If there is such a thing as retrofuturistic black metal then Serpentshrine are it. Listening to Besetting The Altar with its shrieking vocals, tinny guitars, unusual song structures, and lo-fi production is like travelling back to Sound Cellar in the early ‘90s. Even the monochromatic cover is a throwback to that era.
The music doesn’t disappoint either. Unaffected by modern trends, Besetting The Altar is marked by a total lack of record scratching, clean singing, sampling, pinched harmonics, or djent guitars. The drums sound programmed which is often a sticking point for metal fans. But this is 2017, if you have an issue with drum programming then the problem is with you, not the band.
The Virginian duo of Bryan Bosch (bass, lead vocals) and Connor Randlett (guitar) owe more than just their image to Norway’s corpsepainted doom-mongers Immortal. There are shades of Morbid Angel and Obituary as well as Scandinavian black metal influences, and they blend them well.
The first of the nine tracks on the record is a mostly acoustic instrument called ‘The Black Temple’. It established a foreboding atmosphere with its minor key progressions and stark tone. You can nearly here the tape hiss.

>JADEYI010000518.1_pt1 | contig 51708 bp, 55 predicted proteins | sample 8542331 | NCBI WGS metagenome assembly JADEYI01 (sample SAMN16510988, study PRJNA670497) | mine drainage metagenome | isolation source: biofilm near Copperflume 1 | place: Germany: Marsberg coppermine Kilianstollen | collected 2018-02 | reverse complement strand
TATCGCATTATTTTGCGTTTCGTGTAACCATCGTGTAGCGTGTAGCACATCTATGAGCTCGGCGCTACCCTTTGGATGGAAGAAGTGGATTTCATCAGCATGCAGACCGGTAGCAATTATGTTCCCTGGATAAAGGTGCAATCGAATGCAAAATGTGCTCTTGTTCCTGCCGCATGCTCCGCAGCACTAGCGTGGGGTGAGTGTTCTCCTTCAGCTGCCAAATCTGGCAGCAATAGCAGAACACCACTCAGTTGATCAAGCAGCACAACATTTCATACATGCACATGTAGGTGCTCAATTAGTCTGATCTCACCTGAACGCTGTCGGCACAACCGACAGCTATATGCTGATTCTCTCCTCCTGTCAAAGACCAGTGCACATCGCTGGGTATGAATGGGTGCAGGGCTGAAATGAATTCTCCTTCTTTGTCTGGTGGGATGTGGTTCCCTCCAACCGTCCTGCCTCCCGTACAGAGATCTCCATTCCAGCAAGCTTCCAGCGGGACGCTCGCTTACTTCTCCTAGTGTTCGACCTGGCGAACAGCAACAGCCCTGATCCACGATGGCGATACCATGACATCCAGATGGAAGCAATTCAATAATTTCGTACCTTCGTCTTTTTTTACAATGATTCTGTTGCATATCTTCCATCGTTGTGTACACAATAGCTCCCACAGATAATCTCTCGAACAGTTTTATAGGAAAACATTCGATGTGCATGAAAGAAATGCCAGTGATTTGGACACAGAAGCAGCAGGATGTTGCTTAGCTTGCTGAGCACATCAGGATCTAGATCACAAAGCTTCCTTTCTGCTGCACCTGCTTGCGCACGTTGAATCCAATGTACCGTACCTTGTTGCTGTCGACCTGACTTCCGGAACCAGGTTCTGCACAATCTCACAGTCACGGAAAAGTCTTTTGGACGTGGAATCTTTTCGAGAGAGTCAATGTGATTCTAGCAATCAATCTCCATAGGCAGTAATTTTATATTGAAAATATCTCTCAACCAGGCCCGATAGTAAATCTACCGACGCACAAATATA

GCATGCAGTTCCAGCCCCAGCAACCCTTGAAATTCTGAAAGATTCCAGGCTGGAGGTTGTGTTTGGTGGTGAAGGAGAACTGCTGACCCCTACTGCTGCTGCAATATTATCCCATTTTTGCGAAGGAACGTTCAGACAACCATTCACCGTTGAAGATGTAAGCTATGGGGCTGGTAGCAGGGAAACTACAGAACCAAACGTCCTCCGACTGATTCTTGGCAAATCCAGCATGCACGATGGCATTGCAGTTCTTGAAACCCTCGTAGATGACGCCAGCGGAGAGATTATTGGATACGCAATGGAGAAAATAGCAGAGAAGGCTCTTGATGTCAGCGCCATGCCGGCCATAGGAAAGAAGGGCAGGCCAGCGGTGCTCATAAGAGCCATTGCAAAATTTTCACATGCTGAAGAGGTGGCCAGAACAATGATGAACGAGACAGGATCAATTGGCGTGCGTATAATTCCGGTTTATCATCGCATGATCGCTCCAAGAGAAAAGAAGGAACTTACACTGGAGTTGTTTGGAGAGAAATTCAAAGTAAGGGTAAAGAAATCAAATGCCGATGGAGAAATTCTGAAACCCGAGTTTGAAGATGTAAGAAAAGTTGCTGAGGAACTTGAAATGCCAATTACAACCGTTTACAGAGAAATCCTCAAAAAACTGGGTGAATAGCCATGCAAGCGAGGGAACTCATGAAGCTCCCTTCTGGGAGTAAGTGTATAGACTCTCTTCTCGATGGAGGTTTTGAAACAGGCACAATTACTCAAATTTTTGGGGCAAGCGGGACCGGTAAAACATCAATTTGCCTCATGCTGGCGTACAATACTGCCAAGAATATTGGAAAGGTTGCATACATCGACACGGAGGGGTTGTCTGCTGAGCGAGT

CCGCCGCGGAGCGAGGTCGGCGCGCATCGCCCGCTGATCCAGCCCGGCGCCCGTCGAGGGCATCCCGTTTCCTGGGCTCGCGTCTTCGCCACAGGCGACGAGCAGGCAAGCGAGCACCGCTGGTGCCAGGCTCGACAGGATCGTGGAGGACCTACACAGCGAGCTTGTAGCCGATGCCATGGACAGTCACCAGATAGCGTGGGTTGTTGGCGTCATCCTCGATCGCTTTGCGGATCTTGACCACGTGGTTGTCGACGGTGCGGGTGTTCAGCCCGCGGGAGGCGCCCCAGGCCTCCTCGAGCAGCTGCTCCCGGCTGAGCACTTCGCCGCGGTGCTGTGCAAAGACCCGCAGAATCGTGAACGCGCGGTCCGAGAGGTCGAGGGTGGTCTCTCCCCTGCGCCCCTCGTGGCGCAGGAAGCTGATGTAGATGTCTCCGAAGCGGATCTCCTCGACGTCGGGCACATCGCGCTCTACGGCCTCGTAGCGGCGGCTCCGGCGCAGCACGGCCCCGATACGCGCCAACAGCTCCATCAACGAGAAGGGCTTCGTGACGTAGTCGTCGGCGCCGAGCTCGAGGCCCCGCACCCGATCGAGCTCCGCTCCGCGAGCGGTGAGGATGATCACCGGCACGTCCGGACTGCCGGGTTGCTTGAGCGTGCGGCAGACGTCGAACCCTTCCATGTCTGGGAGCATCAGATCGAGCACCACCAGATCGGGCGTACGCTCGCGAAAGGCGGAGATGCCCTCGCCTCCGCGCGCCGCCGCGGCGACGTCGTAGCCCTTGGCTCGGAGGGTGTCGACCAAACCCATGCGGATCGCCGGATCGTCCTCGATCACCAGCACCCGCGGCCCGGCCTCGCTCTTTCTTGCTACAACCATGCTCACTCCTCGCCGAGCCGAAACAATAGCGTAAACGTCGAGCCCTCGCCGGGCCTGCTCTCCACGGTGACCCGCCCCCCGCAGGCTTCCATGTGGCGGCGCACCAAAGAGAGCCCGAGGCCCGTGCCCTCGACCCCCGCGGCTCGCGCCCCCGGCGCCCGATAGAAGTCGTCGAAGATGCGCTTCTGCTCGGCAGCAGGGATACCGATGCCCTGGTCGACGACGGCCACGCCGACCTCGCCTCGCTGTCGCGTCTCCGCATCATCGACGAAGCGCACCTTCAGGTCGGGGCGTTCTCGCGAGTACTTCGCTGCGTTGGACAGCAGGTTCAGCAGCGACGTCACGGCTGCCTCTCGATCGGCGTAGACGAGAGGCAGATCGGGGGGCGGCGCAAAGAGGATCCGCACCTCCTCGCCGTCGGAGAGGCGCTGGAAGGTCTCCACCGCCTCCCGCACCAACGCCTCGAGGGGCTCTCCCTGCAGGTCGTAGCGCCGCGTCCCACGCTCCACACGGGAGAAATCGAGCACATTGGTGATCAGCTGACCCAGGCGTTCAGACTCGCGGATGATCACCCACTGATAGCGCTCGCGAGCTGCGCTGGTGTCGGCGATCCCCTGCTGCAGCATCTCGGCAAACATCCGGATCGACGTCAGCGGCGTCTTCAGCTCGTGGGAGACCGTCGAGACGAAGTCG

Some of the riffing is adapted from classic rock and thrash. The opening of ‘A Journey Through The Haunted Forest’ starts with a foot tapping riff that gives way to heavily distorted barre chord buzzing and a lead vocal that sounds uncannily like Dani Filth covering PJ Harvey’s ‘To Bring You My Love’.
The mellow fingerpicked breakdown after the second verse is wholly unexpected. The Budgie-like intermission ends as quickly as it appeared giving over to tremolo picking and a melodic outro. The Hetfieldian arpeggios that open ‘Transvecti Lintribus Amnem’ are accompanied by menacing whispers and lead to an awesome twin guitar riff over which Bosch does an ‘Angel Of Death’ scream. The fuzzy galloping guitars that follow crank up the tempo in the first epic of Besetting The Altar.
The ritualistic spoken words and clean guitar that introduce ‘Revelation’ drip with menace. The bass intro that opens ‘Unholy Affliction’ is echoed by the guitars and variations of it reappear throughout the song. The catchy riffs of ‘The Beautiful Descent’ and the title track leave no doubt that the duo have what it takes in the studio. It would be interesting to witness these tracks live.
Obviously if you are not already acquainted with black and death metal, Serpentshrine will be alien sounding on first listen but if you dabble in the dark side then this is a raw and adventurous take on the extreme end of the metal spectrum. This is their debut album and the band have stated that innovation is one of their prime motivations. One can only imagine where they will go from Besetting The Altar. Thankfully there is talk of a follow up EP and album for next year, hooray!